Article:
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Thursday, December 30, 2010

Harvesting a Winter Share

We here at Boulder Belt Eco-Farm have been doing the CSA (community Supported Agriculture) thing for over 12 years and for the past 4 years we have done a Winter Share. This year's winter group is quite small at 5 members. In past years we generally have 10 to 15 members and I was really hoping to do 20 this year. But due to the drought that hit us this past summer our winter storage crop harvest, especially the winter squash, was badly compromised. And it also made it very hard to do the late summer and early fall planting we must do in order to have crops to harvest in December and January.

We did a lot of hand watering this past fall and we ran the irrigation system a lot more than we were comfortable with (all water, including the water we use for household stuff comes from the same well-we do not want it run dry, ever). But it all paid off and we have been successful in growing enough food for our 5 Winter Share families (but not much more than that)


Eugene is harvesting Broccoli Raab (which taste nothing like broccoli, FYI) For the winter share. I picked most of it but since I own the camera I take the pictures. The purple leaves are rainbow kale. Normally the harvested leaves would be washed, than refrigerated before being bagged but our washing facilities are outside so in winter we generally skip washing and have no need to get the field heat off of the crops (if anything they need to be thawed) so they can go from field to bagging in one step.


Same broccoli Raab bed with the cover being put back on. We use row covers inside the hoop houses because it gives another layer of protection to the crops to keep them from freezing. Unfortunately the two row covers and being inside the hoop house was not enough for the broccoli raab and there was a lot of frost damaged leaves that had to be taken off the plants and tossed out. This is always the risk with winter growing-bad frost damage. We do try to avoid this by planting cold hardy crops, using row covers and hoop houses and putting heat sinks in the houses such as gallon milk jugs filled with water, 50 gallon containers filled with water, etc..


One of two beds of leeks. The leeks will survive out side of a hoop house but we have found the quality is a lot better (by orders of magnitude) and inside the hoop houses it is warm which means the soil is not frozen so we can get them out of ground. Even in the hoop house the leeks come out of the ground muddy and have to be cleaned up. I don't wash leeks as washing seems to bring down the quality. instead I cut off the roots (where most of the mud resides) and than I strip off the outer layers which are dieing off, et voila! Clean leeks. Our Winter Share members got 2 leeks each.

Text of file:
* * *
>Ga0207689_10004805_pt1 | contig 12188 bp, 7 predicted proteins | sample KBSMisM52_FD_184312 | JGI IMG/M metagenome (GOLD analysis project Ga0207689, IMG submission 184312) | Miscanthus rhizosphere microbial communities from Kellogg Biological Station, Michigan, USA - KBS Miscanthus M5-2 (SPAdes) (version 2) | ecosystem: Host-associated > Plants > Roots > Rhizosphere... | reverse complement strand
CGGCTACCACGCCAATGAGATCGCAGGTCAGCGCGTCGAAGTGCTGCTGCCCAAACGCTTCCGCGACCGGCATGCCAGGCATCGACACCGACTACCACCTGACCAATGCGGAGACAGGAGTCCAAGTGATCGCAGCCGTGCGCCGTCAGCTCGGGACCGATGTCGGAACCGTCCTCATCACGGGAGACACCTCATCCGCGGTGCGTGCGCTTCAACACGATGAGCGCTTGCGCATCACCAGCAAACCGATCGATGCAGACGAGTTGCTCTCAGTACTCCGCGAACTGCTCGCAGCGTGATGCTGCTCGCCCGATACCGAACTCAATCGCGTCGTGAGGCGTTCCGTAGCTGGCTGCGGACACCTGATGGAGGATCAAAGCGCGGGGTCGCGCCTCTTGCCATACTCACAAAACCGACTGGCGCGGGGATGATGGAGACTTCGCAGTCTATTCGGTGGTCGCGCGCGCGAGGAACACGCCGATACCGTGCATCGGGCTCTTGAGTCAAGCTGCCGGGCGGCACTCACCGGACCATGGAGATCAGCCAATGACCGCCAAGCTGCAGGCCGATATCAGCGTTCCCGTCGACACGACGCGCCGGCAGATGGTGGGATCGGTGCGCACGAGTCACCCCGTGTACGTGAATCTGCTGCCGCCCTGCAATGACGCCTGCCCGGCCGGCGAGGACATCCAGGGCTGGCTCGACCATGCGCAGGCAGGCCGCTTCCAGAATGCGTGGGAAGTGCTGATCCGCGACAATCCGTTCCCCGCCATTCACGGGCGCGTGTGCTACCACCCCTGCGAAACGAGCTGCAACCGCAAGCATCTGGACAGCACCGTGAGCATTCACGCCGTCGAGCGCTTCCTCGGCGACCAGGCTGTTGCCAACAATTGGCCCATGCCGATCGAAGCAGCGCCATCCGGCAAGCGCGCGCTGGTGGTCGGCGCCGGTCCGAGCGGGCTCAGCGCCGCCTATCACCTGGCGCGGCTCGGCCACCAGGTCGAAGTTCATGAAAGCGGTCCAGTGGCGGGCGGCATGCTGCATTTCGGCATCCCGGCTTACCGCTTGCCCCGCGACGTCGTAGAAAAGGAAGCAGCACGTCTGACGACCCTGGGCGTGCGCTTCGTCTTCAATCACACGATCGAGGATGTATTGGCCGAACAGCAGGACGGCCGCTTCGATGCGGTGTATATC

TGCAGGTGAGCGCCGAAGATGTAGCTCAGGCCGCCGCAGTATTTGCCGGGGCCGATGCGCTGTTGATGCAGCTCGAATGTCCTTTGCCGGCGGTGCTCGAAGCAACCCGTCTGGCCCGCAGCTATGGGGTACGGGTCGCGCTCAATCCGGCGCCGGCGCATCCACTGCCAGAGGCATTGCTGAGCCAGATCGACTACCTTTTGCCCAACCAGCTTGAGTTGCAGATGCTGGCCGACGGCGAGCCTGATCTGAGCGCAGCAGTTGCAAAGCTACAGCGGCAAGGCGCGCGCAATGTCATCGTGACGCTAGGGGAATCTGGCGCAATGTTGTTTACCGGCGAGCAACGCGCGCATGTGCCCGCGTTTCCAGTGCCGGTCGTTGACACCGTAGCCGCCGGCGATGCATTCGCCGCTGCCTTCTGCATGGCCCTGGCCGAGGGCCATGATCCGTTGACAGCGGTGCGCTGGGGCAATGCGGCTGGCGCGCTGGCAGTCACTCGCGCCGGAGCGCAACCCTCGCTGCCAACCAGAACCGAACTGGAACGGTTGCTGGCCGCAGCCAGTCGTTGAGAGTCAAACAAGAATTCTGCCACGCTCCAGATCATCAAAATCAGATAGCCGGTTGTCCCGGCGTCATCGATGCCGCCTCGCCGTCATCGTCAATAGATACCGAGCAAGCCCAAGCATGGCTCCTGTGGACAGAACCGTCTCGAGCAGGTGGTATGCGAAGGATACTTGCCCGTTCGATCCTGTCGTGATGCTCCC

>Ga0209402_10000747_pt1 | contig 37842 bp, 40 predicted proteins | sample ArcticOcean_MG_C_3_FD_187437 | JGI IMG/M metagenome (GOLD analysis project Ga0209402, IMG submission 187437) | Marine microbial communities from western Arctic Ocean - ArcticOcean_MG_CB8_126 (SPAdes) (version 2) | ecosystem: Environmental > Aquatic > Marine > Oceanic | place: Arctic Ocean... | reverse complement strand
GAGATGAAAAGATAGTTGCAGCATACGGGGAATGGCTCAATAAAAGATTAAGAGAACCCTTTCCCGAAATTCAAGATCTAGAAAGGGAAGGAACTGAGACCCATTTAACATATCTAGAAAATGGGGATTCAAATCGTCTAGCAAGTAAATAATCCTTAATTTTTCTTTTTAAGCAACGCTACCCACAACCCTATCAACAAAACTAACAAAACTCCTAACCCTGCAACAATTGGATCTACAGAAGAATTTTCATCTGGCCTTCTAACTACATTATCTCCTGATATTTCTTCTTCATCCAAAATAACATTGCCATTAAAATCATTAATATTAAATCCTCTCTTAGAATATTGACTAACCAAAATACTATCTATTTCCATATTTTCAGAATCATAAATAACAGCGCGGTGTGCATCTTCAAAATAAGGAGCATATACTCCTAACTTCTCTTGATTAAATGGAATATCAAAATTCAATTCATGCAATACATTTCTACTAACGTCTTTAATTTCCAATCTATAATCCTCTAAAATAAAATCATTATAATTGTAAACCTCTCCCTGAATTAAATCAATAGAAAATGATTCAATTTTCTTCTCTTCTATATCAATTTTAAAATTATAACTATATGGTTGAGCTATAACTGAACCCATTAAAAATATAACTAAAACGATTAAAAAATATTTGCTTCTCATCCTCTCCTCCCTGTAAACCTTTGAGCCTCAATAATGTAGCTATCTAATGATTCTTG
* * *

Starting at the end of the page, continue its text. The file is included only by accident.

One of the two spring mix beds. This one has the mustard greens-arugula, mizuna, tat soi, etc..


The lettuce side of the spring mix. In winter due more to under 9 hours of day light rather than cold, the plants go almost dormant (if it is really cold and dry they will go completely dormant in Jan and Feb) which means very very slow growth. this means in order to harvest in order to sell the crops a couple of things must happen. One, the crops have to be planted at the optimal time so they are well established and at the size you need. With some things like spring mix the plants can be either too small or too big. With other things like broccoli raab and kale you want to avoid the plants being too small or there will not be much to harvest. Two you need to plant more than you would in spring/summer/fall because things are not growing much if at all so in order to get enough to harvest you plant more area.

Now this works very well in early to mid winter but in late winter we get our light back and the hoop houses get really warm, especially on sunny days so even though it may be a cold snowy March day outside the hoop houses, inside it is May and things are growing great guns and all that over planting so necessary in the depths of winter becomes too much of a good thing. So our solution is to simply move the hoop houses off of such crops and on to other things and that gives the over abundant crops a good dose of weather reality and they tend to slow way down.

In the end we were able to harvest enough spring mix for 6 big bags of salad (that would be almost 1/2 pound). 5 went to the winter share members and 1 went to us. We also harvested beets and chard from the 3rd hoop house but I took no pictures, even though the chard was very beautiful.

3 comments:

Steve Finnell said...

you are invited to follow my blog

Lucy said...

Thanx for the invite Steve but your blog is a bit too religious for this agnostic farmer. But perhaps others who read this blog will want to follow your blog

Eliza @ Appalachian Feet said...

I think your winter CSA veggies look beautiful! Sorry to hear about the frostbit ones, though.

Thanks for contributing your kale post to How to Find Great Plants. The latest issue is out today and here's the link:

http://www.appalachianfeet.com/2011/01/03/how-to-find-great-plants-2/